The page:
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Tattooing: A celebration of self

Philippa Moss

Tattooing is among humanity’s earliest and most ubiquitous art forms.

Cultures from every habitable continent have embedded permanent dyes onto their bodies for more than 5000 years — as status symbols, rites of passage, or simply personal decoration. That tradition continues today, just with a much smaller chance of infection.

Walking down an average street in Canberra, I think maybe every third person has a tattoo. Both my children have already considered the ink, they have designed ideas and given real thought to where and why and how. I’d probably even dare to say it is more common to have a tattoo than not.

I had my first tattoo when I was thirty – designed by my ex-husband and inked by the famous artist eX de Medici. Since my first, almost 20 years ago, I have had a few more. So the question I often ponder, do I want even more? Is it an addiction or a passion or for others a drunken decision on a crazy night out?

I’m not talking about the spiritual, ritual, tribal or symbolic nature of tattooing. I am talking about the commonality of tattooing in Australian society today. However when it comes to tattoos, there are several significant psychological, physiological and even social elements that come into play.

During the process of getting a tattoo, endorphins flood the body in response to the pain caused by the needles. The effects of endorphins are powerful; they are also associated with other activities that create a natural “high” like exercise and orgasms.

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The pain of being tattooed might also be an intoxicating element that draws some people in time and time again.  Some people believe that self-mutilation and self-injury is a form of addiction. Those who engage in this practice often find a sense of control when causing them pain, finding it therapeutic to use physical pain in an attempt to relieve emotional or mental stress. It is possible that some have become addicted to self-injury in the form of tattoos, finding their only solace through the pain of the tattoo needle and as a result getting addicted to getting tattoos.

Is it about attention seeking? Well depending on what I am wearing, I can choose to show off my tattoos and sometimes I will ensure they are visible just to get a reaction and perhaps attention. Other times, I hide them to avoid potential judgment.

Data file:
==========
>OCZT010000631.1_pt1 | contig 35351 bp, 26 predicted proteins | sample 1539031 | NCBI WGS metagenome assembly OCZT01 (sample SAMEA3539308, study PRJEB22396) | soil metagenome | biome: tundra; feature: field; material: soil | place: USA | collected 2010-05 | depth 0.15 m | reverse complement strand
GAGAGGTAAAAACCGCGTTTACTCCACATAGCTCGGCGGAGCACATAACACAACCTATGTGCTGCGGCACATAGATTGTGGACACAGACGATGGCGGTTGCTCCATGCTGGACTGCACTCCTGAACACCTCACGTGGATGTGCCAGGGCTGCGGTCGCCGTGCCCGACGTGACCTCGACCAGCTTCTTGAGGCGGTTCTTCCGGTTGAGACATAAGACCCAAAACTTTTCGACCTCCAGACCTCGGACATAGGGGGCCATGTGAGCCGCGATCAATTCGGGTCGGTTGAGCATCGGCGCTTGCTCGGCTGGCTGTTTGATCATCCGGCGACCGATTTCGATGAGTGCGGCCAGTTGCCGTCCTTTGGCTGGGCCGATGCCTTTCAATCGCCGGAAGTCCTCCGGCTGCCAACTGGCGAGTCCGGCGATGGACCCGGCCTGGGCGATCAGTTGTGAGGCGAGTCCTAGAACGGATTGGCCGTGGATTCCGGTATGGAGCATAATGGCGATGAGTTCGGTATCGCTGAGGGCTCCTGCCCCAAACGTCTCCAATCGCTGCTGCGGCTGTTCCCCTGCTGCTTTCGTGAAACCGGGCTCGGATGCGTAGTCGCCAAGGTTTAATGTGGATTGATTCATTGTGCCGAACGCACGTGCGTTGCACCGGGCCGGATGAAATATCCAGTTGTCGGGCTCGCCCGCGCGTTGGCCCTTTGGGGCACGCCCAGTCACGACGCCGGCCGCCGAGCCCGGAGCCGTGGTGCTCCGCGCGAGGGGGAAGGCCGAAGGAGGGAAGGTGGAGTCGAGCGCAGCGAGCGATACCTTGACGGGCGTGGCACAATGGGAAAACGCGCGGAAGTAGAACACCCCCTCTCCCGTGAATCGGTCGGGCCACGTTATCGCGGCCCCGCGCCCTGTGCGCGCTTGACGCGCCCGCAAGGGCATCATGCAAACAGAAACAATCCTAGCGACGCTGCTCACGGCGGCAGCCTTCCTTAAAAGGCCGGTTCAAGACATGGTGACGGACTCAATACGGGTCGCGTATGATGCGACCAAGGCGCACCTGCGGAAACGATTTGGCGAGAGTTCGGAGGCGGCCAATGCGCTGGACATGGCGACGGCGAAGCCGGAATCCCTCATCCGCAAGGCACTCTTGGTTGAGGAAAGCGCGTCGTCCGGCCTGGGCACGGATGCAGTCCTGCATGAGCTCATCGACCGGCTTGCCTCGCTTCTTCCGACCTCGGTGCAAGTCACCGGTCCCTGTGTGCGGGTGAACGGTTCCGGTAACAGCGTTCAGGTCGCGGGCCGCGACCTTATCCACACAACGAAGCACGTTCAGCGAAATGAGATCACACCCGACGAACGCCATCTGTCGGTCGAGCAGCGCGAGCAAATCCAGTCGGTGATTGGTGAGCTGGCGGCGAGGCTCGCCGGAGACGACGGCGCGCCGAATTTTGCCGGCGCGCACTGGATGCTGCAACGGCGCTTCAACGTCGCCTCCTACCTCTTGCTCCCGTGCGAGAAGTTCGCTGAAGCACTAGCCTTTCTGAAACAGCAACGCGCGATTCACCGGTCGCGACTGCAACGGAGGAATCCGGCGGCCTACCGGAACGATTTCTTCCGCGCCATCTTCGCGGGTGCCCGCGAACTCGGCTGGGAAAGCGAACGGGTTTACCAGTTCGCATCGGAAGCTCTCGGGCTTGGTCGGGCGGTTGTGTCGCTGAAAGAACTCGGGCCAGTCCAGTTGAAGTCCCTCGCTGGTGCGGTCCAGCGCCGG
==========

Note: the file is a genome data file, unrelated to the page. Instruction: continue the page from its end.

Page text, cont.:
Could tattoos be considered a form of therapy? For some people a tattoo holds far deeper meaning than just self-expression. They can be a way of attempting to undo past wrongs or as a means of purging negative emotions. For a person reluctant to pursue more traditional forms of therapy, or lacking in a personal support system, the therapeutic qualities of body modification could become a compelling substitute.

Though perhaps not inclusive of everyone who bears body ink, a thriving tattoo culture exists. The growing cultural acceptance of body art combined with increasing media exposure has created an insurgency of tattoo related art and artists. There is an ever-expanding sector of tattoo culture that is comprised of the artists who consider the human body to be their medium.

For me it is a form of self-expression and a permanent and penetratingly satisfying way to express on the outside how I feel about myself on the inside. My life changed in my thirties and the ink is one of the defining elements of my identity and my connection with a sub-culture, a community and with a celebration of self.

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Philippa Moss

Philippa Moss is a HIV activist, professional feminist and best known for her outspoken voice promoting healthy public policy and healthy urban development. Philippa has been a happy resident of Canberra for the past 17 years. Originally from Sydney, she came to Canberra at a pivotal stage in her life. She is a proud mother of two children, a son and daughter in their teens/twenties, who as a Queer parent has always felt a part of Canberra’s greater Lesbian, Gay and Queer community. She was recently appointed the Executive Director of the AIDS Action Council (ACT), after acting in the role for the past two years. In 2015 she was awarded the ACT Telstra Business Women’s Award for Purpose and Social Enterprise, along with the Australian Institute of Management’s Not for Profit Manager of the Year (ACT) award. More about the Author

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